R. J. Reynolds (The film is made in North Carolina, get it!?!? I hereby submit this as a violation of the International Treaty Against the use of Stupid Names in Science Fiction.), played by Adrian Paul, is a Homeland Security Officer committed to the security of America. See, his wife and kid were gunned down in a playground by a crazed assassin and because of that he's perfectly happy to invade everyone's privacy if it prevents the kind of pain he felt when he lost his family. However, while tracking down a fugitive, Sankur (Dale Girard) he learns that the Eyeborgs may be fabricating evidence of guilt or innocence to benefit some unseen player. Enter Jarret Hewes, nephew of President Hewes and singer of a crappy punk rock band. Hewes is filling in for the singer who disappears before a gig in a plot element that never makes any sense (the Eyeborgs killed him for smoking). When an Eyeborg sacrifices itself to save Jarett during a police crossfire he becomes the lynchpin in exposing the nefarious plan of a TV mogul and the maker of the Eyeborgs mobile cameras to take over the country.
Adrian Paul's performance in Eyeborgs, gives Lorenzo Lamas and C. Thomas Howell a run for the title of "Worst Actor on Earth (or any other nearby planets)", but it's hard to fault him having to spout dialogue as seethingly awful as the words ostensibly though up by a human being for him to say throughout this movie. Even harder to have him swing his fists around at CGI robot cameras that are not only illogically designed (why does a camera need a blowtorch, or a rotary saw?) but horribly rendered. Never for a second could I possibly believe that the Eyeborgs (who we see in LITERALLY every scene) were actually part of the movie.
Luke Eberl is okay as Jarret Hewes, and like Adrian Paul, has to say easily the stupidest, most obvious dialogue this side of a Ni Hao Kai Lan cartoon. The final player is Botoxinated Megan Blake as reporter Barbara Hawkins who lost her husband on 9/11 and, like Reynolds, is completely committed to delivering fair and balanced news to the audience, though while the rest of her colleagues quit in protest of the Surveillance Act she stayed on to, like Reynolds, prevent anyone else from feeling the same kind of pain she did when her husband was killed.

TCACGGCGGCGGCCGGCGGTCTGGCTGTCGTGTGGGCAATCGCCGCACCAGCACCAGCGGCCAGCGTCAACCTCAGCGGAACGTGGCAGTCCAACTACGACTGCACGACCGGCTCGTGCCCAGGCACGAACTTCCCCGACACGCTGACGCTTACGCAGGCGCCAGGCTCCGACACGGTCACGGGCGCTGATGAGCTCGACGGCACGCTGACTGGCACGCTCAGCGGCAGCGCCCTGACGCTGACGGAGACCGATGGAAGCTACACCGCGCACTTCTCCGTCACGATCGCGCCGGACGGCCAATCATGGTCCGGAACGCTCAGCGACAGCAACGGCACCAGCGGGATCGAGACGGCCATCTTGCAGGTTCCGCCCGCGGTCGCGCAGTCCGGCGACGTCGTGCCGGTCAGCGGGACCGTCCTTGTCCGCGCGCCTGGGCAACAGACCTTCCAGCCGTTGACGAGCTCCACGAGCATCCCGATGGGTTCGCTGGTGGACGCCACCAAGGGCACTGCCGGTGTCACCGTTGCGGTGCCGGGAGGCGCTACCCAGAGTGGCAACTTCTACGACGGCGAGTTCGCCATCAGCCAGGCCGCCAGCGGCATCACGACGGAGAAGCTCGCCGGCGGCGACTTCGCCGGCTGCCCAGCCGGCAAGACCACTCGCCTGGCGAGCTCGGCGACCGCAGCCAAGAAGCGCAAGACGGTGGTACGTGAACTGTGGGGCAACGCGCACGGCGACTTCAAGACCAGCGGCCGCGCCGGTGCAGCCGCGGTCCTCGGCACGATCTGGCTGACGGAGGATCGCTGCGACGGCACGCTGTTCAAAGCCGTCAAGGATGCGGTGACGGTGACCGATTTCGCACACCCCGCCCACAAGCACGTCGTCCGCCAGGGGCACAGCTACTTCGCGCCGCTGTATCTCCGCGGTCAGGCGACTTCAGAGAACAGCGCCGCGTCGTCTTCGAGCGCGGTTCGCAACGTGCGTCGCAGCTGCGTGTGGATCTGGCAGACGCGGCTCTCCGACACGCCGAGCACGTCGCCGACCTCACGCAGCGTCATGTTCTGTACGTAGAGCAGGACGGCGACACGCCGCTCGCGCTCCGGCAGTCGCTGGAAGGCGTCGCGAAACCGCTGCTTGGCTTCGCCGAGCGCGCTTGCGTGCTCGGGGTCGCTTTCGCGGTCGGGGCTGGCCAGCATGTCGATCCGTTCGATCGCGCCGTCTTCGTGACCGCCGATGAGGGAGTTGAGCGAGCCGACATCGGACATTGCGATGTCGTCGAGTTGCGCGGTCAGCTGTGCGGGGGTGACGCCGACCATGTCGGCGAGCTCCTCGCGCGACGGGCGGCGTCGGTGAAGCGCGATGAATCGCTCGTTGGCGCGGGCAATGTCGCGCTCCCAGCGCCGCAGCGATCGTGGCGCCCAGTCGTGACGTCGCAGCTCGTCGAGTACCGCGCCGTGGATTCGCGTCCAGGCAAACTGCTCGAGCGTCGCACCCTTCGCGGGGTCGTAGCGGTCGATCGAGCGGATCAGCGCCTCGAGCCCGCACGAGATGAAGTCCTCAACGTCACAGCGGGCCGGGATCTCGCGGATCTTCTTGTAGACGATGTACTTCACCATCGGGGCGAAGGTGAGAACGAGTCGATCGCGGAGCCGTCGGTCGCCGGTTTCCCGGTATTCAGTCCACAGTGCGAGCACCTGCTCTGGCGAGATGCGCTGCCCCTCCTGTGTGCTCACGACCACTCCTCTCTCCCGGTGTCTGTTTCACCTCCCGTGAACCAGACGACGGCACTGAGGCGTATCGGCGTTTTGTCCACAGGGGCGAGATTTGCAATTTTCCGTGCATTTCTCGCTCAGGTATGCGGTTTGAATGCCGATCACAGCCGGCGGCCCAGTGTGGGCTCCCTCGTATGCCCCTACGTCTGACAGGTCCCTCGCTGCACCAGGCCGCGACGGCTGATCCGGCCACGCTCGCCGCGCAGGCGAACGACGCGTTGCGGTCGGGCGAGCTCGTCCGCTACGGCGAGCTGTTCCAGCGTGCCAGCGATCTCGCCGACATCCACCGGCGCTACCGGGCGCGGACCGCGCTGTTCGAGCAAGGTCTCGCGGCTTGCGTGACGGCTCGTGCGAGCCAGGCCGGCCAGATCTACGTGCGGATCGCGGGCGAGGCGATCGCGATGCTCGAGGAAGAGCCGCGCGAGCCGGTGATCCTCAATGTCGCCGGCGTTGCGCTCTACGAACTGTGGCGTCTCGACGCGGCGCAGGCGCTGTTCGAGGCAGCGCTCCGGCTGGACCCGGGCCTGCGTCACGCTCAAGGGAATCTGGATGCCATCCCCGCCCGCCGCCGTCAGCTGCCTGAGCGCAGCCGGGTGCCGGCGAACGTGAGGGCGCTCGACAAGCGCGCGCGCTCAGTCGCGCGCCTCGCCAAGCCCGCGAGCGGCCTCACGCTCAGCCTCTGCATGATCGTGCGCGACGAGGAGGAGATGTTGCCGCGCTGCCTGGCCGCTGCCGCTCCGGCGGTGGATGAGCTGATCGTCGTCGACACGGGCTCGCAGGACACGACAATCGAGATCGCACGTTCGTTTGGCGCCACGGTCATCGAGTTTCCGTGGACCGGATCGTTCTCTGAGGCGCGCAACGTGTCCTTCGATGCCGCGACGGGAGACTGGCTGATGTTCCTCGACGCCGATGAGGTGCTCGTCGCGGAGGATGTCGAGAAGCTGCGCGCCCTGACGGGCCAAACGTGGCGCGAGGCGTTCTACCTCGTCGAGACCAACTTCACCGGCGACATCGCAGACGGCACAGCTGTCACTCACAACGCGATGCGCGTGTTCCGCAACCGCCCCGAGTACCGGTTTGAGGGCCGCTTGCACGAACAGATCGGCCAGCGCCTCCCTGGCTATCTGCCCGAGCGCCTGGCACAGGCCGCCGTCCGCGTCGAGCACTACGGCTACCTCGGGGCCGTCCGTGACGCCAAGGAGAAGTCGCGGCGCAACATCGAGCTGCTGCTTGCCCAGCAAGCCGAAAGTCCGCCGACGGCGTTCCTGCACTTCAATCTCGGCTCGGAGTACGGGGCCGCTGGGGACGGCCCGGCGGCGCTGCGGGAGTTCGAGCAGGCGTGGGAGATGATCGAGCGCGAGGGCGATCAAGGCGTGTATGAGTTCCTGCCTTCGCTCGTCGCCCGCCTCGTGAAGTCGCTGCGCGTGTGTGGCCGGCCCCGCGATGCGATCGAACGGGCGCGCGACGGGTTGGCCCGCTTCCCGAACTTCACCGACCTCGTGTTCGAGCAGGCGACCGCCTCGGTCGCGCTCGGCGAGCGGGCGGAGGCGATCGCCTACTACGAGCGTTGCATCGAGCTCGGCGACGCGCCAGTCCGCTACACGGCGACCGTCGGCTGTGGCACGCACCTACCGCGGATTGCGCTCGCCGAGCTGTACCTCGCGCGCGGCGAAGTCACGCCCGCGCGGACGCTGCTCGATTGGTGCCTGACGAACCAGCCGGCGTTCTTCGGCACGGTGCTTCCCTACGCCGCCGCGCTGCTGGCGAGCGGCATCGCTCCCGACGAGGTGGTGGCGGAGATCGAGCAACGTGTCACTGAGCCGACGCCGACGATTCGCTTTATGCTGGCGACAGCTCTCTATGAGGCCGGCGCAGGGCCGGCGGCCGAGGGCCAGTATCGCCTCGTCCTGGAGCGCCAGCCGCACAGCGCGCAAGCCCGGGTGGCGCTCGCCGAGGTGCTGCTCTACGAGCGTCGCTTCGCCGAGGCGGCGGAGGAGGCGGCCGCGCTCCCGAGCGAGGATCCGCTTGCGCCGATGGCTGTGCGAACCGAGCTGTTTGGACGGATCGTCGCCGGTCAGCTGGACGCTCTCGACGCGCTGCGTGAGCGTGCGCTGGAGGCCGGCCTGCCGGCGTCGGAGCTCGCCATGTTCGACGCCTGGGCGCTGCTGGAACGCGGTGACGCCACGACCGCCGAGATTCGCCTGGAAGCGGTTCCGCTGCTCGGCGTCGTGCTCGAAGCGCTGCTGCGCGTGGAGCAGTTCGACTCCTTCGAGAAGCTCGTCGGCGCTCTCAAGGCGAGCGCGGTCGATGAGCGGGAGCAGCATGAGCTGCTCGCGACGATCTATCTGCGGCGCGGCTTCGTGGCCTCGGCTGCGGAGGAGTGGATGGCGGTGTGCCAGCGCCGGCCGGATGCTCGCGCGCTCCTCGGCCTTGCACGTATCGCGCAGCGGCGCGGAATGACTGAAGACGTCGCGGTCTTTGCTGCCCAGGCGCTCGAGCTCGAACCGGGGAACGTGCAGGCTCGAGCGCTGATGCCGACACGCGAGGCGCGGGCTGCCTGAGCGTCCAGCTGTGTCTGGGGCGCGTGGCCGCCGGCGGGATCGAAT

Danny Trejo, the current go-to guy for all cutting edge films thanks to Robert Rodriquez, shows up midway to chew scenery as G-Man, the guy who fixes guitars and hates Eyeborgs. For what it's worth, Mr. Trejo looks like he'd rather be stabbing himself in the face with pointy objects than reading his lines.
So we have two characters with identical motivations, and the punk rock kid who doesn't want to be the center of all this crap. Fine. Back to the overall plot. Everyone in the film, and I mean EVERYONE, knows they are on camera all the time yet sees no reason not to have conversations about terrorist activity, or plans, or committing known crimes like smoking and drinking, or, say wondering about the Eyeborgs, while they are being watched, or their phones are being tapped.
The idea being that it's so ubiquitous that no one bothers reacting anymore but the act is presented as very recently passed, like, within the last few months recent so there isn't even time for people to be conditioned enough to ignore the cameras just by nature. And, it's not just street cameras, it's EVERY CAMERA ON EARTH. There are inconsistencies with how this is applied in the film too, sometimes they just bust into a place, in others they say "we need a warrant!" then go in anyway.
Either way, it's not worth watching.
It's not even funny-bad, it's just boring-bad. Director Richard Clabaugh doesn't have a steady cam so every scene is either in fake handheld or real handheld and I swear for a bit I was getting Cloverfield sick, but that might just have been from listening to Adrian Paul masticate through a million years worth of stupid expository dialogue.
The BluRay from Image Entertainment looks great. It comes with a bunch of deleted scenes, that, should have been stitched back into the film, then deleted en mass. The disc also offers a trailer in case you want to remind yourself why watching a marathon of Mega Whatever vs Dino Whatever starring Coolio, Tiffany, Shaq, Charro, Lorenzo Lamas, Carrot Top, Webster, Ice T, Ice Cube, Vanilla Ice, and Ruth Buzzy as Kang, Master of Ninjas, is a better choice than Eyeborgs. The DVD also comes in a blue plastic box that doubles the fun of throwing Eyeborgs into the trash (though replay value is limited).
.003 pancakes per second. Do the goddamn math, already.